The twenty-first century, which also arrived heralding peace and justice, is following in its predecessor’s footsteps.

In my childhood, I was convinced that everything that went astray on earth ended up on the moon.

But the astronauts found no sign of dangerous dreams or broken promises or hopes betrayed.

If not on the moon, where might they be? Perhaps they were never misplaced.
Perhaps they are in hiding here on earth. Waiting.

Read the full article here | TruthOut

EEE

Native American Language Revitalization Legislation in the 113th Congress

Read the full article here | LSA

The LSA is currently engaged in a campaign to educate and inform members of the U.S. Congress about the benefits of Native American language revitalization. There are two bills currently pending in both houses of Congress which seek to enhance efforts to revitalize Native American languages:

900 Writers Battle Amazon

Douglas Preston is a best-selling writer — or was, until Amazon decided to discourage readers from buying books from his publisher, Hachette, as a way of pressuring it into giving Amazon a better deal on e-books. So he wrote an open letter to his readers asking them to contact Jeff Bezos, Amazon’s chief executive, demanding that Amazon stop using writers as hostages in its negotiations.

The letter, composed in the shack, spread through the literary community. As of earlier this week 909 writers had signed on, including household names like John Grisham and Stephen King. It is scheduled to run as a full-page ad in The New York Times this Sunday, 10 August.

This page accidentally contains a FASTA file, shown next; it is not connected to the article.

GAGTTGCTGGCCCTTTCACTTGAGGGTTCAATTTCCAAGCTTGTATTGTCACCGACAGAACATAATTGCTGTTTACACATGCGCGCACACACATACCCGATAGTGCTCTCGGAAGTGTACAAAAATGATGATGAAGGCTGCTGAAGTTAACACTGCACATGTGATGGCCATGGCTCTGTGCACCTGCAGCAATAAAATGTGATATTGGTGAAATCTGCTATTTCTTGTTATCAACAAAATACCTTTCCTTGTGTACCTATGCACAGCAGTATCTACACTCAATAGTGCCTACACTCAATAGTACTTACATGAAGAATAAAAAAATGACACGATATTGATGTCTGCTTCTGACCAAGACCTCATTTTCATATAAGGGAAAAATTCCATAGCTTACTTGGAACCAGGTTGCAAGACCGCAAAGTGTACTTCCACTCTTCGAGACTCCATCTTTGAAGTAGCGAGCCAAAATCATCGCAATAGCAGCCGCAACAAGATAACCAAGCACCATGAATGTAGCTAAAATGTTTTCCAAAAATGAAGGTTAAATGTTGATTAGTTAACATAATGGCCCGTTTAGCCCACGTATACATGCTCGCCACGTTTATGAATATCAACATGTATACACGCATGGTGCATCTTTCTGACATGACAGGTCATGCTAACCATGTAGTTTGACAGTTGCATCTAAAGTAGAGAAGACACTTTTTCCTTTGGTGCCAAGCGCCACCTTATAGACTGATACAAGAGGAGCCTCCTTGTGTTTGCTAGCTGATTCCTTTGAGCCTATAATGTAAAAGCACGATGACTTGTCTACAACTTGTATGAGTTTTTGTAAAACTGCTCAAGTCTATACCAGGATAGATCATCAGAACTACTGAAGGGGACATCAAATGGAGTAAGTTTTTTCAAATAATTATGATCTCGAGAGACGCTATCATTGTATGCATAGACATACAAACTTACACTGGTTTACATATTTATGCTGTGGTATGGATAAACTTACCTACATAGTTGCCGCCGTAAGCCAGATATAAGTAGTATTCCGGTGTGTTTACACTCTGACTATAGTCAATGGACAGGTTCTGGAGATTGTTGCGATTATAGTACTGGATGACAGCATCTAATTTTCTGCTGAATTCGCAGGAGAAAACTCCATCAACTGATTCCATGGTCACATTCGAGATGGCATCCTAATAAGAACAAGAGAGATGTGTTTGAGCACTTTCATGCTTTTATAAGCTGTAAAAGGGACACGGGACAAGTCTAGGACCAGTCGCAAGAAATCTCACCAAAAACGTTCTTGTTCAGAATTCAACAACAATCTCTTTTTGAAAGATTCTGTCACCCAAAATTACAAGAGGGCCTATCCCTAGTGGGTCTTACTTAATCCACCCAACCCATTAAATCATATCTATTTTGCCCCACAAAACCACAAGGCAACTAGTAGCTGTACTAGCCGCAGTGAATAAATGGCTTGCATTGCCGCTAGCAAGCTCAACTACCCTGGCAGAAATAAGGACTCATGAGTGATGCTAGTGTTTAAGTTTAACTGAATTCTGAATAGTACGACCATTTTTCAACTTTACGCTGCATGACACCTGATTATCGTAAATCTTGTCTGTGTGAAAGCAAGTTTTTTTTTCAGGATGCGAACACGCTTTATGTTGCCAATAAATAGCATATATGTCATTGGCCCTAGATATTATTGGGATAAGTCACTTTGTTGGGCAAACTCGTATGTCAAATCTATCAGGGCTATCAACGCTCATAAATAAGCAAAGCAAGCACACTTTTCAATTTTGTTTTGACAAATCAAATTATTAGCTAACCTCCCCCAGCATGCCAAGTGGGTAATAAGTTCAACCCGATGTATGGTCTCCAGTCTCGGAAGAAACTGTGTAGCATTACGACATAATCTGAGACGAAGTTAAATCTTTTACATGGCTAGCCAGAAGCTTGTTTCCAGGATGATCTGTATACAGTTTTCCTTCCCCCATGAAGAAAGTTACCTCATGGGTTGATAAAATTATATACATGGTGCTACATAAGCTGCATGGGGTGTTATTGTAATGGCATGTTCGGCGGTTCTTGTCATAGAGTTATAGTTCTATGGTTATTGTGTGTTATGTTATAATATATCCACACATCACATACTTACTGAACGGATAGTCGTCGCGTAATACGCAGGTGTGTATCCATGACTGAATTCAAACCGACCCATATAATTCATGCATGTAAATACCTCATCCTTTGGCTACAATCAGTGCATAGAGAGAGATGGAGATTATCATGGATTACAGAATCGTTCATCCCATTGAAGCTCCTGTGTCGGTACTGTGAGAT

Read the full article | New York Times

Easter with Flannery O’Connor | “Passover” |… and Apologists

George Geigel | First Things

[This coming August 3 will mark the golden anniversary of Flannery O’Connor’s “Passover,” to adopt the biblical image John Paul II used to describe the Christian journey through death to eternal life. In the fifty years since lupus erythematosus claimed her at age thirty-nine, O’Connor’s literary genius has been widely celebrated. Then, with the 1979 publication of The Habit of Being, her collected letters, another facet of O’Connor’s genius came into focus: Mary Flannery O’Connor was an exceptionally gifted apologist, an explicator of Catholic faith who combined remarkable insight into the mysteries of the Creed with deep and unsentimental piety, unblinking realism about the Church in its human aspect, puckish humor—and a mordant appreciation of the soul-withering acids of modern secularism.]

Read more… Article from First Things

Jack Kerouac on Kindness, and Golden Eternity

The world you see is just a movie in your mind.
Rocks dont see it.
Bless and sit down.
Forgive and forget.
Practice kindness all day to everybody
and you will realize you’re already